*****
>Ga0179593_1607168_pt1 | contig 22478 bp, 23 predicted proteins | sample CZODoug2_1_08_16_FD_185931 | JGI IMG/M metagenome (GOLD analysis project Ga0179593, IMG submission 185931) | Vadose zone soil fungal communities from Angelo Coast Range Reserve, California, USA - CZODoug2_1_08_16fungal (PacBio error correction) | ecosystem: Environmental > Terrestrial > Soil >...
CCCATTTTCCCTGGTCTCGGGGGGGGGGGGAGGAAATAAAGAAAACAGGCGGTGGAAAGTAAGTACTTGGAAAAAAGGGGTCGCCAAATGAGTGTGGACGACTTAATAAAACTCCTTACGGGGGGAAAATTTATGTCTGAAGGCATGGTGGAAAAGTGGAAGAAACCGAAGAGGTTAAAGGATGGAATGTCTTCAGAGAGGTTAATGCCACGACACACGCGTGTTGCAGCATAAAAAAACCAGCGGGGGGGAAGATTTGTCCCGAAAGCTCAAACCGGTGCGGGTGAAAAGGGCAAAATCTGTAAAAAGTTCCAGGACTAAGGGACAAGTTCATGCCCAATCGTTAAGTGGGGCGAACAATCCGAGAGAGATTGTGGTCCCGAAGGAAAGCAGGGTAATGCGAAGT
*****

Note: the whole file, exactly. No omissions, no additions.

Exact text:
>Ga0179593_1607168_pt1 | contig 22478 bp, 23 predicted proteins | sample CZODoug2_1_08_16_FD_185931 | JGI IMG/M metagenome (GOLD analysis project Ga0179593, IMG submission 185931) | Vadose zone soil fungal communities from Angelo Coast Range Reserve, California, USA - CZODoug2_1_08_16fungal (PacBio error correction) | ecosystem: Environmental > Terrestrial > Soil >...
CCCATTTTCCCTGGTCTCGGGGGGGGGGGGAGGAAATAAAGAAAACAGGCGGTGGAAAGTAAGTACTTGGAAAAAAGGGGTCGCCAAATGAGTGTGGACGACTTAATAAAACTCCTTACGGGGGGAAAATTTATGTCTGAAGGCATGGTGGAAAAGTGGAAGAAACCGAAGAGGTTAAAGGATGGAATGTCTTCAGAGAGGTTAATGCCACGACACACGCGTGTTGCAGCATAAAAAAACCAGCGGGGGGGAAGATTTGTCCCGAAAGCTCAAACCGGTGCGGGTGAAAAGGGCAAAATCTGTAAAAAGTTCCAGGACTAAGGGACAAGTTCATGCCCAATCGTTAAGTGGGGCGAACAATCCGAGAGAGATTGTGGTCCCGAAGGAAAGCAGGGTAATGCGAAGT